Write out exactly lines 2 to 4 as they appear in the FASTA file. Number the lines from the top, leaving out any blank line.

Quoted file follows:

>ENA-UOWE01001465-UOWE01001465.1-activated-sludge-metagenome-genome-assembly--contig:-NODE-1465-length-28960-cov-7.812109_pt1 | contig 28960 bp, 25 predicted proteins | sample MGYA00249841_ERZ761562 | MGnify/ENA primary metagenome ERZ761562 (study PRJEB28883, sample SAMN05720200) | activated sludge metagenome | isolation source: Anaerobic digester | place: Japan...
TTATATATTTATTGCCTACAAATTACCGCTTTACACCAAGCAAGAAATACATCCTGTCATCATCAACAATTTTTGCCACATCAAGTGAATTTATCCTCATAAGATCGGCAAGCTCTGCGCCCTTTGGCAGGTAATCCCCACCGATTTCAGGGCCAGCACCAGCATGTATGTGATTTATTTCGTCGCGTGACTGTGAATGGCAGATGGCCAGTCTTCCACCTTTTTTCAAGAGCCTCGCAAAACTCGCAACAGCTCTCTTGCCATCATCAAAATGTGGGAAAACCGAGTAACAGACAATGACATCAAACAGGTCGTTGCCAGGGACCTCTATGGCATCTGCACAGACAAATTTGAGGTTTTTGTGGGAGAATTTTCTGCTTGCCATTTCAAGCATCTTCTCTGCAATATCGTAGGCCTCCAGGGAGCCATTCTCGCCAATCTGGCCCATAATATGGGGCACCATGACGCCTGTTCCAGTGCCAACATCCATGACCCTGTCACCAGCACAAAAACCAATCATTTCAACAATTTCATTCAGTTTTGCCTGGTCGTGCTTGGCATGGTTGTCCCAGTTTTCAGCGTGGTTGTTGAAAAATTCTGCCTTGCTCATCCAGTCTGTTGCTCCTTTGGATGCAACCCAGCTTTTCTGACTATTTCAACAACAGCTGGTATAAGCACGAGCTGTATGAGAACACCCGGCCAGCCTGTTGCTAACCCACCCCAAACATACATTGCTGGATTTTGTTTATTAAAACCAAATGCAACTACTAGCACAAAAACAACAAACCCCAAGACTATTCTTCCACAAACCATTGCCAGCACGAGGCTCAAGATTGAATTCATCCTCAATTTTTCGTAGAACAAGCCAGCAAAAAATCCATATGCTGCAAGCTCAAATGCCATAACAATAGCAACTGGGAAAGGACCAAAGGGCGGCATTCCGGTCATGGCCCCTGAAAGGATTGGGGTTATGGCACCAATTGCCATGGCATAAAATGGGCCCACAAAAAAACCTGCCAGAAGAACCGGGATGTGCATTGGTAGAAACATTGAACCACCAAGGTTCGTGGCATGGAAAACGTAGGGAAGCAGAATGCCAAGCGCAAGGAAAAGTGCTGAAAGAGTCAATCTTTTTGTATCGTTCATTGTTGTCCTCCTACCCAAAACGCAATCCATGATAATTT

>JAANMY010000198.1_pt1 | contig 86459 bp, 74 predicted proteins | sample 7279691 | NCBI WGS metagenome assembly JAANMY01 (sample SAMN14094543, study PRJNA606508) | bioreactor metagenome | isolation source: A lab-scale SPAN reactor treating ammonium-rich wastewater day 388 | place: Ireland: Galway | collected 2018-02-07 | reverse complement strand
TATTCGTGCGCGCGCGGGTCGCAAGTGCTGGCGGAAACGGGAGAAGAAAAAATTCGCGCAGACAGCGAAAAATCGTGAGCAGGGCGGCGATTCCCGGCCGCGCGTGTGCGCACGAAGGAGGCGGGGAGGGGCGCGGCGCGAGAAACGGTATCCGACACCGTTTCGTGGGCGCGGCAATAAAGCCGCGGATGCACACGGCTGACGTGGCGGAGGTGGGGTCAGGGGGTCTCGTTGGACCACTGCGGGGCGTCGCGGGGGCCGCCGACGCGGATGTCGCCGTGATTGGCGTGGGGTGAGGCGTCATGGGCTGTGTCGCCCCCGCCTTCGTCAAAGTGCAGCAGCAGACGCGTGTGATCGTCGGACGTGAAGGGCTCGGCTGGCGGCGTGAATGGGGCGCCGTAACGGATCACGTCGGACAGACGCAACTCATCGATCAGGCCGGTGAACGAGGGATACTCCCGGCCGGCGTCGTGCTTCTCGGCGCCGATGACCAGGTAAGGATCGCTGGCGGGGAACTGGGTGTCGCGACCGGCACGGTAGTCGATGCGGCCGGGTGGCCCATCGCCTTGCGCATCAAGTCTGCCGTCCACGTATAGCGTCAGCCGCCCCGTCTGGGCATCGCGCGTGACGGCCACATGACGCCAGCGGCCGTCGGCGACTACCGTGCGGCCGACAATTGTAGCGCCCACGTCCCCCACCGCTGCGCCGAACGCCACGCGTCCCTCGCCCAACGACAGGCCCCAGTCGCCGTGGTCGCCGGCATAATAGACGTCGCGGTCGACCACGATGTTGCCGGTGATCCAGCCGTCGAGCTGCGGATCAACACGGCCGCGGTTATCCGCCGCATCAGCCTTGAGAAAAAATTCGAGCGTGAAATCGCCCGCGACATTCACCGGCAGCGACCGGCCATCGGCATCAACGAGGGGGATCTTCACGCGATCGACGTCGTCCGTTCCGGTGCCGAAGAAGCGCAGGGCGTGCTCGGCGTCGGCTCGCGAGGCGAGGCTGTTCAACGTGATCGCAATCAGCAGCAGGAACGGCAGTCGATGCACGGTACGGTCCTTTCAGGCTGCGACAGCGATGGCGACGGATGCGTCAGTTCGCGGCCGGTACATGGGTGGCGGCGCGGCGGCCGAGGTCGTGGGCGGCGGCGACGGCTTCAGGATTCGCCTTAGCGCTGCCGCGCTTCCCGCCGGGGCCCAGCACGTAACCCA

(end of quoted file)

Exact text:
TTATATATTTATTGCCTACAAATTACCGCTTTACACCAAGCAAGAAATACATCCTGTCATCATCAACAATTTTTGCCACATCAAGTGAATTTATCCTCATAAGATCGGCAAGCTCTGCGCCCTTTGGCAGGTAATCCCCACCGATTTCAGGGCCAGCACCAGCATGTATGTGATTTATTTCGTCGCGTGACTGTGAATGGCAGATGGCCAGTCTTCCACCTTTTTTCAAGAGCCTCGCAAAACTCGCAACAGCTCTCTTGCCATCATCAAAATGTGGGAAAACCGAGTAACAGACAATGACATCAAACAGGTCGTTGCCAGGGACCTCTATGGCATCTGCACAGACAAATTTGAGGTTTTTGTGGGAGAATTTTCTGCTTGCCATTTCAAGCATCTTCTCTGCAATATCGTAGGCCTCCAGGGAGCCATTCTCGCCAATCTGGCCCATAATATGGGGCACCATGACGCCTGTTCCAGTGCCAACATCCATGACCCTGTCACCAGCACAAAAACCAATCATTTCAACAATTTCATTCAGTTTTGCCTGGTCGTGCTTGGCATGGTTGTCCCAGTTTTCAGCGTGGTTGTTGAAAAATTCTGCCTTGCTCATCCAGTCTGTTGCTCCTTTGGATGCAACCCAGCTTTTCTGACTATTTCAACAACAGCTGGTATAAGCACGAGCTGTATGAGAACACCCGGCCAGCCTGTTGCTAACCCACCCCAAACATACATTGCTGGATTTTGTTTATTAAAACCAAATGCAACTACTAGCACAAAAACAACAAACCCCAAGACTATTCTTCCACAAACCATTGCCAGCACGAGGCTCAAGATTGAATTCATCCTCAATTTTTCGTAGAACAAGCCAGCAAAAAATCCATATGCTGCAAGCTCAAATGCCATAACAATAGCAACTGGGAAAGGACCAAAGGGCGGCATTCCGGTCATGGCCCCTGAAAGGATTGGGGTTATGGCACCAATTGCCATGGCATAAAATGGGCCCACAAAAAAACCTGCCAGAAGAACCGGGATGTGCATTGGTAGAAACATTGAACCACCAAGGTTCGTGGCATGGAAAACGTAGGGAAGCAGAATGCCAAGCGCAAGGAAAAGTGCTGAAAGAGTCAATCTTTTTGTATCGTTCATTGTTGTCCTCCTACCCAAAACGCAATCCATGATAATTT

>JAANMY010000198.1_pt1 | contig 86459 bp, 74 predicted proteins | sample 7279691 | NCBI WGS metagenome assembly JAANMY01 (sample SAMN14094543, study PRJNA606508) | bioreactor metagenome | isolation source: A lab-scale SPAN reactor treating ammonium-rich wastewater day 388 | place: Ireland: Galway | collected 2018-02-07 | reverse complement strand
TATTCGTGCGCGCGCGGGTCGCAAGTGCTGGCGGAAACGGGAGAAGAAAAAATTCGCGCAGACAGCGAAAAATCGTGAGCAGGGCGGCGATTCCCGGCCGCGCGTGTGCGCACGAAGGAGGCGGGGAGGGGCGCGGCGCGAGAAACGGTATCCGACACCGTTTCGTGGGCGCGGCAATAAAGCCGCGGATGCACACGGCTGACGTGGCGGAGGTGGGGTCAGGGGGTCTCGTTGGACCACTGCGGGGCGTCGCGGGGGCCGCCGACGCGGATGTCGCCGTGATTGGCGTGGGGTGAGGCGTCATGGGCTGTGTCGCCCCCGCCTTCGTCAAAGTGCAGCAGCAGACGCGTGTGATCGTCGGACGTGAAGGGCTCGGCTGGCGGCGTGAATGGGGCGCCGTAACGGATCACGTCGGACAGACGCAACTCATCGATCAGGCCGGTGAACGAGGGATACTCCCGGCCGGCGTCGTGCTTCTCGGCGCCGATGACCAGGTAAGGATCGCTGGCGGGGAACTGGGTGTCGCGACCGGCACGGTAGTCGATGCGGCCGGGTGGCCCATCGCCTTGCGCATCAAGTCTGCCGTCCACGTATAGCGTCAGCCGCCCCGTCTGGGCATCGCGCGTGACGGCCACATGACGCCAGCGGCCGTCGGCGACTACCGTGCGGCCGACAATTGTAGCGCCCACGTCCCCCACCGCTGCGCCGAACGCCACGCGTCCCTCGCCCAACGACAGGCCCCAGTCGCCGTGGTCGCCGGCATAATAGACGTCGCGGTCGACCACGATGTTGCCGGTGATCCAGCCGTCGAGCTGCGGATCAACACGGCCGCGGTTATCCGCCGCATCAGCCTTGAGAAAAAATTCGAGCGTGAAATCGCCCGCGACATTCACCGGCAGCGACCGGCCATCGGCATCAACGAGGGGGATCTTCACGCGATCGACGTCGTCCGTTCCGGTGCCGAAGAAGCGCAGGGCGTGCTCGGCGTCGGCTCGCGAGGCGAGGCTGTTCAACGTGATCGCAATCAGCAGCAGGAACGGCAGTCGATGCACGGTACGGTCCTTTCAGGCTGCGACAGCGATGGCGACGGATGCGTCAGTTCGCGGCCGGTACATGGGTGGCGGCGCGGCGGCCGAGGTCGTGGGCGGCGGCGACGGCTTCAGGATTCGCCTTAGCGCTGCCGCGCTTCCCGCCGGGGCCCAGCACGTAACCCA